The aerated composting system used will easily meet the new requirements to process greenwaste. In fact, C-Wise and its customers around Australia have been doing this for years. The high temperatures kill off pathogens such as dieback and Gum tree Ebola. The controlled process ensures that a diverse range of beneficial microbes are encouraged to break down the ingredients and produce a stabilized form of carbon that builds soil health and can even help with disease suppression.

Just as with that other zoonotic tropic epidemic HIV/AIDS, the treatment that finally worked was boosting the immune system. How do you boost the immune system of a tree? Soil carbon is the key.

Soil carbon is food to the incredible diversity of soil living organisms. Plants are the only organisms that can capture carbon from the air and produce food from sunlight, air and water. So plants are the beginning of all food chains. The food from plants passes into the soil through roots and the breakdown of plant residues. The plants pass this carbon into the soil where it becomes food for a wide range of soil organisms. It takes some time for this to happen in nature.

WA soils have some of the world’s lowest carbon levels, sometimes only 0.5% organic carbon. If this level can be lifted to say 1.5% organic carbon you have a higher performance soil. Such soils have higher biodiversity which is one key to disease resistance and they are also highly suited to successful plant growth.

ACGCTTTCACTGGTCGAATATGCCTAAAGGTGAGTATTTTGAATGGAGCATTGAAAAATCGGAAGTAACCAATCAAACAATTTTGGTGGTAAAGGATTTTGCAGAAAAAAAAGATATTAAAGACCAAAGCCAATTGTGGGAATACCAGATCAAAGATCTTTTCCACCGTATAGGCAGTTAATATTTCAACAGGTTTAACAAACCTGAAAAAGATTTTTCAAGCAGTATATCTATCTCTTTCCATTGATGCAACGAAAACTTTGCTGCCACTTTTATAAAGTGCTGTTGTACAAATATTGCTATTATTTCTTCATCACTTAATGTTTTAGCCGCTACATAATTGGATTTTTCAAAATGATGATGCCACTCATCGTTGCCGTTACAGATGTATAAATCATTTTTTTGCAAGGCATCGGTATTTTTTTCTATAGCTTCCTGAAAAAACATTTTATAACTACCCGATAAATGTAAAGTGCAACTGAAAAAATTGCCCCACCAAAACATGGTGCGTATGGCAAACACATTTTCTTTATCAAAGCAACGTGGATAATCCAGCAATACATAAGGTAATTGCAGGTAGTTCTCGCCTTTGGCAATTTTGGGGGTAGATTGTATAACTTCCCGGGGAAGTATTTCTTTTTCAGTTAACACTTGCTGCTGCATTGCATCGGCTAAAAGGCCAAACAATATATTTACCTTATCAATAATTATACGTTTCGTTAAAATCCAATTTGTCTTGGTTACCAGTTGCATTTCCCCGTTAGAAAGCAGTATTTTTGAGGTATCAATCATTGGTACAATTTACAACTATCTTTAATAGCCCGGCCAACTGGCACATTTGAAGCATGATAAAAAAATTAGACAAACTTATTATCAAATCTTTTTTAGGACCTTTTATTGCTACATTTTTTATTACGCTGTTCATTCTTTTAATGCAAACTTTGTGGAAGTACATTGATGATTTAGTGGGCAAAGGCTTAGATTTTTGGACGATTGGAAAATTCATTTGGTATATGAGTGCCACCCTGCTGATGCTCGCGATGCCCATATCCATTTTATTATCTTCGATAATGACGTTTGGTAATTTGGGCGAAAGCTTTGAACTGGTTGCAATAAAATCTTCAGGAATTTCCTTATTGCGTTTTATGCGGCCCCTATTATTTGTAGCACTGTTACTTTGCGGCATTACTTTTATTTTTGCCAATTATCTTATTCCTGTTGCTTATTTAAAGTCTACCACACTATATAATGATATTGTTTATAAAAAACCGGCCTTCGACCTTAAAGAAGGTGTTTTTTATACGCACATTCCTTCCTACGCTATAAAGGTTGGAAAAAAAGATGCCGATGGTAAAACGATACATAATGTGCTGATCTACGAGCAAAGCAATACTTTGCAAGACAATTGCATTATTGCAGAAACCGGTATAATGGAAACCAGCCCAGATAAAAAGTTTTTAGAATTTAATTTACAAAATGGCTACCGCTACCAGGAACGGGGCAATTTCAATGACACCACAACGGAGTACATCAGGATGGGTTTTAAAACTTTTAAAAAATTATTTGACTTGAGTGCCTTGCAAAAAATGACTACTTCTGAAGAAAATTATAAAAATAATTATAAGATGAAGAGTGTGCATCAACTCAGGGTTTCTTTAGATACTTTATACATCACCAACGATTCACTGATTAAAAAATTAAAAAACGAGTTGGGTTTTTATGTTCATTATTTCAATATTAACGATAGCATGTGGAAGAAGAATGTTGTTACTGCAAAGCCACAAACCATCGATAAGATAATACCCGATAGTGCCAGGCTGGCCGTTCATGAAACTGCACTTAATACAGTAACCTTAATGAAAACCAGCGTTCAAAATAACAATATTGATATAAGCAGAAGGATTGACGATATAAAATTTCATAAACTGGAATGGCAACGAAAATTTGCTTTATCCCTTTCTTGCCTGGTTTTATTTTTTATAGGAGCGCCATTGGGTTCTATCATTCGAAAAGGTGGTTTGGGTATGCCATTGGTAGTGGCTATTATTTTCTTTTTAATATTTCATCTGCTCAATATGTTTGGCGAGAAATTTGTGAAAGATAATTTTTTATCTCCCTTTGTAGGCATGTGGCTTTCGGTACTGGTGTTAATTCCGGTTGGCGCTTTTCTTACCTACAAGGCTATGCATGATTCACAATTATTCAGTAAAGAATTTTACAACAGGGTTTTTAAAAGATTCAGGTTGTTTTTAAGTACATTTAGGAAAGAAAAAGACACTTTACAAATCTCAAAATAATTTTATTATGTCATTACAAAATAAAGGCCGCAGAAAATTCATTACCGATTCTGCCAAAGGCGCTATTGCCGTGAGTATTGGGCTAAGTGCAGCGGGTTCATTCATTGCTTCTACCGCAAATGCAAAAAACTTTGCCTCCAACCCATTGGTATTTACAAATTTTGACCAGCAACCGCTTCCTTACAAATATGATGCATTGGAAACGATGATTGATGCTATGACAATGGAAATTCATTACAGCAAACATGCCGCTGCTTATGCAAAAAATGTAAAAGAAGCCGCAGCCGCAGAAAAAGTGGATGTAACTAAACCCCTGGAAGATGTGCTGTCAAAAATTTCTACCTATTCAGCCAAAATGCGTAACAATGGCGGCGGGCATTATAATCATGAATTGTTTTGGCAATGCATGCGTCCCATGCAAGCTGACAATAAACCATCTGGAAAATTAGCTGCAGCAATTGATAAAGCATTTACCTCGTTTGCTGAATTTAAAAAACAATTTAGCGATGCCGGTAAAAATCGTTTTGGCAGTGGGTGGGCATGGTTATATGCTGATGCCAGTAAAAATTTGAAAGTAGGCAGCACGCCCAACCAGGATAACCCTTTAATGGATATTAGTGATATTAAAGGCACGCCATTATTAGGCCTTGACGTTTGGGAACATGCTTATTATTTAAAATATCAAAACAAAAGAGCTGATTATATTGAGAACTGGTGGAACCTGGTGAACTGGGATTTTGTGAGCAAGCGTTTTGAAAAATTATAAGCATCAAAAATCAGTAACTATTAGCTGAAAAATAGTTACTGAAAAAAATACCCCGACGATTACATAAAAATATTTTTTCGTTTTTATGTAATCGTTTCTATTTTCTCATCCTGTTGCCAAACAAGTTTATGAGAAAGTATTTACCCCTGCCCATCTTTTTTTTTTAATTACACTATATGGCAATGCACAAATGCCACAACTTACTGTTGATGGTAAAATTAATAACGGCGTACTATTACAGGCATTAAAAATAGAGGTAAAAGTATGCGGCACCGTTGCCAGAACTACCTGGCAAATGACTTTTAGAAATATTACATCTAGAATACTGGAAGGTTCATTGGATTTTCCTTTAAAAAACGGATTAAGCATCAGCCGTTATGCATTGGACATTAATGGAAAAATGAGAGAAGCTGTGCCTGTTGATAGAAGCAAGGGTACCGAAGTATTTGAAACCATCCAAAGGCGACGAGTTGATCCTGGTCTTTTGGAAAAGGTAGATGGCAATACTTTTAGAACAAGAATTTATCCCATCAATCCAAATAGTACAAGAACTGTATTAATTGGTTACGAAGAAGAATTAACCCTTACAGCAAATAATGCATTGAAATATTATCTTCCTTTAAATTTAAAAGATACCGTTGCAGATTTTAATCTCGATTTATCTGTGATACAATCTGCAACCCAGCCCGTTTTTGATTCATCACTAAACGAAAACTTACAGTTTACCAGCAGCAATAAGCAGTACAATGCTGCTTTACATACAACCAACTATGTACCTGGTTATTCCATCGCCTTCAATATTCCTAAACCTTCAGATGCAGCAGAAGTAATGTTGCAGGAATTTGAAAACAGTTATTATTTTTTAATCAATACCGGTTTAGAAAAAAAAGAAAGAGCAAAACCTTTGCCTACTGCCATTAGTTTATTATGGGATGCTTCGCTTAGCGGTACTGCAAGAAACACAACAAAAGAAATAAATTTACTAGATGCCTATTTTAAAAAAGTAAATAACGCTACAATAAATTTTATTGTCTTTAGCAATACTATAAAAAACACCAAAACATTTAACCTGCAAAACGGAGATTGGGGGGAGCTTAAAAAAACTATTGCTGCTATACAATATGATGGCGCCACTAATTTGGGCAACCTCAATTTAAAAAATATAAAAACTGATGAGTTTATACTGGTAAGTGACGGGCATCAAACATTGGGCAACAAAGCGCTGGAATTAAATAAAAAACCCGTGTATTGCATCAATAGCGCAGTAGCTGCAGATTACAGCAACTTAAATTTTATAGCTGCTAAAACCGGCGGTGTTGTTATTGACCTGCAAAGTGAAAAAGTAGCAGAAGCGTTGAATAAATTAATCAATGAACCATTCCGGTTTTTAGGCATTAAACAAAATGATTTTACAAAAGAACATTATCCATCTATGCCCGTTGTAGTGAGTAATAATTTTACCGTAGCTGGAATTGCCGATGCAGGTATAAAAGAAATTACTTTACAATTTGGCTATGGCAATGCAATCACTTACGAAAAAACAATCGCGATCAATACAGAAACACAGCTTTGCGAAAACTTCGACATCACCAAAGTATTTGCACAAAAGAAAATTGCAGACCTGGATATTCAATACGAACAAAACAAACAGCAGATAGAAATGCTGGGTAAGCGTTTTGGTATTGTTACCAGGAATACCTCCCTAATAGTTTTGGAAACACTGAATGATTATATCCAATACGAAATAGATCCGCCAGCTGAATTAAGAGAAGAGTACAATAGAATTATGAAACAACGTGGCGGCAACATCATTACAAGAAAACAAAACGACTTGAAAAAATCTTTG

We can accelerate the building of healthy soils by adding carbon to the soil but not just any carbon. The carbon that really helps has been through a controlled composting process where it has been broken down and stabilized.

The recently amended Australian Standard for Compost and Mulches (AS4454) lists three stages of maturity. Maturity index 1 is pasteurised, index 2 is composted semi mature and index 3 is mature. The Index 3 composts are extremely stable, carbon rich materials that are the most successful at building effective soil carbon.

In my lifetime I have seen an explosion in tree diseases in WA . The first epidemic that came to my attention was Phytophthora or jarrah dieback. This has been described as an "ecological bulldozer" because of its devastating effect on a wide range of WA's wildflower species.

New species of Phytophthora have recently been discovered, we dont even know if they are pathogenic yet they are so new. The outbreak of gum tree Ebola is the most recent disease for me and is particularly worrying because the Marri tree is such a harbour of life in our forests and urban areas. Carnaby’s Cockatoo, a seriously endangered bird, feeds extensively on the gum nuts of Marri.

I urge anyone who is still spreading raw mulch to stop immediately. I would like to see a decentralised approach to composting these waste materials so that we keep the disease from spreading and at the same time work to produce quality soil carbon to help boost the immune system of our gardens and municipal plantings